She’s also written three memoir-style books: the first, Alice to Prague, being about her adventures in Prague, the second, An Alice Girl, is about growing up in Alice Springs, and the third, Beyond Alice, is about attending boarding school.

Alice to Prague was published in 2019, An Alice Girl in 2020, and Beyond Alice in 2021. So yeah, I haven’t slept, I think, for all those, probably three to four years, because I just kept saying to the publisher, ‘Of course I can do it,’ and then working, burning the midnight oil to craft those stories,” she said.

“And throughout all of them, of course, School of the Air is interwoven because that really formed the basis of all my creativity and my love of adventure.”

In addition to a sense of adventure, Ms Heaslip said that her upbringing and education taught her a variety of skills that have been instrumental within her legal career – resilience and tolerance being high on the list.

“Growing up in the bush makes you resilient to start with. Boarding school, it’s resilience; you thrive to survive, or you don’t. It was sink or swim.

“I took from a very tough upbringing in the bush on the back of a horse for much of my life when I wasn’t studying, and then the challenges of learning to live within 120 girls from all different parts of Australia when I was such an isolated child myself, and I’d never actually been in a classroom until I went to boarding school; it made me learn faster. It taught me to adapt. It taught me to understand other people,” she added.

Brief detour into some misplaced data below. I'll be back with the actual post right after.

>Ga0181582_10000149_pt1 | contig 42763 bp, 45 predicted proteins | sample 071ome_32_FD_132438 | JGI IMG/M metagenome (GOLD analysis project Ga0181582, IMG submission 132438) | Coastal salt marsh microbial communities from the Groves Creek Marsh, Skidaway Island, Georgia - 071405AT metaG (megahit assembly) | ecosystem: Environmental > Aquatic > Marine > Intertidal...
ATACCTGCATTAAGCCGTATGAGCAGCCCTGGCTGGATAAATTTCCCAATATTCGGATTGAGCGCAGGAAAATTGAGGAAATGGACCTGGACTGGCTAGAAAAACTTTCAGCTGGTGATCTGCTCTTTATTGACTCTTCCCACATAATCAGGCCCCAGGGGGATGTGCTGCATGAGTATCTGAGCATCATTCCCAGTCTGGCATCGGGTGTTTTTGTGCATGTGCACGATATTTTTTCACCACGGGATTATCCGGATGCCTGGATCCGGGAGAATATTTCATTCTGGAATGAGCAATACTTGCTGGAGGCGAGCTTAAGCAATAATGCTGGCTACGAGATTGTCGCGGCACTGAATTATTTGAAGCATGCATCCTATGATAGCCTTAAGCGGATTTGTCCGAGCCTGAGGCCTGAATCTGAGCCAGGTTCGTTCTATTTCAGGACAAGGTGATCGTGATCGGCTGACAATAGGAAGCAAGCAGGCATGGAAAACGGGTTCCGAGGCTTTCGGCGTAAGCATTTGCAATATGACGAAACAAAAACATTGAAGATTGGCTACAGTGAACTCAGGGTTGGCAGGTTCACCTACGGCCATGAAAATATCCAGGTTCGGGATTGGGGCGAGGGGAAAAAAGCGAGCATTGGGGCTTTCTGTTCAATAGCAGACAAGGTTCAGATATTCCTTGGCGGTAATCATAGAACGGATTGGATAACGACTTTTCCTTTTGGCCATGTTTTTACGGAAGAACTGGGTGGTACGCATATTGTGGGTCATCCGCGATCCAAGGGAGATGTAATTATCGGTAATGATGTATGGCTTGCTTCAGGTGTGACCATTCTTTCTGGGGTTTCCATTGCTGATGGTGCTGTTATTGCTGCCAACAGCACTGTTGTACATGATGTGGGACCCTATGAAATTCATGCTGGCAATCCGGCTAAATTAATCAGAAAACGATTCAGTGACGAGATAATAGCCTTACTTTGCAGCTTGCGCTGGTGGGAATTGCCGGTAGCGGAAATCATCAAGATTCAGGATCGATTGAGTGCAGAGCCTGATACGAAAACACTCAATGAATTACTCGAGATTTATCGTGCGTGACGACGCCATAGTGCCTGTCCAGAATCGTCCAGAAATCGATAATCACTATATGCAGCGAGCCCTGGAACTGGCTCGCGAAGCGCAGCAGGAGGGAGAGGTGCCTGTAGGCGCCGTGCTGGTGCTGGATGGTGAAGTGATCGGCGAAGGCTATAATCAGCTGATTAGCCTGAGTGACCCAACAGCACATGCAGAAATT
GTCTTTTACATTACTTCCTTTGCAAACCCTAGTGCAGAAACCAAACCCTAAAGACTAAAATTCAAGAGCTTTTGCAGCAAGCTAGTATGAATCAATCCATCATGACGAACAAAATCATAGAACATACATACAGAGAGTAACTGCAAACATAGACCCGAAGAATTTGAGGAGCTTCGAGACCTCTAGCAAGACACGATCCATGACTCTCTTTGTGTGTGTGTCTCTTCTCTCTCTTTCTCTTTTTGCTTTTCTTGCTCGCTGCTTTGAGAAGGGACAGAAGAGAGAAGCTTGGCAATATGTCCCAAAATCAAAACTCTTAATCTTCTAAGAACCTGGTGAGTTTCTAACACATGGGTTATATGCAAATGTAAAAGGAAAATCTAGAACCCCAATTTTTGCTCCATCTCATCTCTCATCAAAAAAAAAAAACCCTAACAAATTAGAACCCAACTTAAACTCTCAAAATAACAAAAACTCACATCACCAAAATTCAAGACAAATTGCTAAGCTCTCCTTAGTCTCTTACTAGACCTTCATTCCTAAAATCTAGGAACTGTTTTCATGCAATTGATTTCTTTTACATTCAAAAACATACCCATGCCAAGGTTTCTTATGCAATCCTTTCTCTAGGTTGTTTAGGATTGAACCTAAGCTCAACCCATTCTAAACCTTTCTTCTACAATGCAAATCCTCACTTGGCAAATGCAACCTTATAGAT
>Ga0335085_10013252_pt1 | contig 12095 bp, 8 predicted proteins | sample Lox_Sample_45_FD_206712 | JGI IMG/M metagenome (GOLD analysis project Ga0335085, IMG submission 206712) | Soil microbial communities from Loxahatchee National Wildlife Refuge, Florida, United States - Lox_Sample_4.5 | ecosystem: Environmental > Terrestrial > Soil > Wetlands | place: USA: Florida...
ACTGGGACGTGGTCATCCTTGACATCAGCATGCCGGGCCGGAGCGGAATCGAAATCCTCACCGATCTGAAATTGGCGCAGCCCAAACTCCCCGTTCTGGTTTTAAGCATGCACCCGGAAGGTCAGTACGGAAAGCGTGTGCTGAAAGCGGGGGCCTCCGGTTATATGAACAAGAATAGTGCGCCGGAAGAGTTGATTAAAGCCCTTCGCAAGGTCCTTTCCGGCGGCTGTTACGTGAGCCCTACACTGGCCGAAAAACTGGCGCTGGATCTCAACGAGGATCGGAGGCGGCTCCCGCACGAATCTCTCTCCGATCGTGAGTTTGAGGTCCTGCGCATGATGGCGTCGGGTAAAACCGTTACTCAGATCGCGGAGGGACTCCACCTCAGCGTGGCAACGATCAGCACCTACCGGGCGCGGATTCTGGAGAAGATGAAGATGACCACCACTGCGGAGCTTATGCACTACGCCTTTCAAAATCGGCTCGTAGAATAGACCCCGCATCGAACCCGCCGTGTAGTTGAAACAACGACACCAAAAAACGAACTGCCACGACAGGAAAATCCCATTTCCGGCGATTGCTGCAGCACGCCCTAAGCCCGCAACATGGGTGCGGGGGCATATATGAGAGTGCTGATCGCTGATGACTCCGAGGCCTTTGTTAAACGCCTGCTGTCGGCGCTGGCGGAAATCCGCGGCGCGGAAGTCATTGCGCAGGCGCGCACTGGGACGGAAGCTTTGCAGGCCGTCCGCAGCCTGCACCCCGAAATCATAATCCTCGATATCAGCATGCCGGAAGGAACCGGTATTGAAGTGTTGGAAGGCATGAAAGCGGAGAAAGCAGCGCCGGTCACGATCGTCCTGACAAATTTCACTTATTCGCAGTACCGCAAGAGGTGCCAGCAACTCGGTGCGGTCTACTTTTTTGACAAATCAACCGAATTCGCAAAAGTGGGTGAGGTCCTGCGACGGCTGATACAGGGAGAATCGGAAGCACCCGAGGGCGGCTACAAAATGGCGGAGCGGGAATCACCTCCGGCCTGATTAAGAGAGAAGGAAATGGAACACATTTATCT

“It taught me tolerance because you have to be incredibly tolerant to live within that kind of structure. And it taught me gratitude for what I could do. It made me very independent, and I realised that I could go out in the world. I think what it gave me, perhaps most of all, was just this distance that I could jump. And I spent my whole career just jumping, not actually thinking things through, but jumping and thinking, ‘I can do this. Why not? I can have a go.’”

Ms Heaslip explained that this resilience is of the utmost importance in the profession.

“I think one of the skills and this applies to anyone, not just females, but anyone who struggles in law, and that is just having to develop that resilience, that capacity to bounce back, that not giving up.

“And I think it’s very easy as a lawyer, no matter what your sex is, no matter what field you work in, to become disillusioned, to become overworked, become depressed, to lose self-confidence. I think that is now out there,” she said.

“In the past, it was all hidden. But now it’s acknowledged. I think to stay in the law and to make it work for you, you have to really, first of all, develop that inner strength and confidence to back yourself and then try and think very strategically about what your skills are and where you can add the most value and lean to that.”

The transcript of this podcast episode was slightly edited for publishing purposes. To listen to the full conversation with Tanya Heaslip, click below: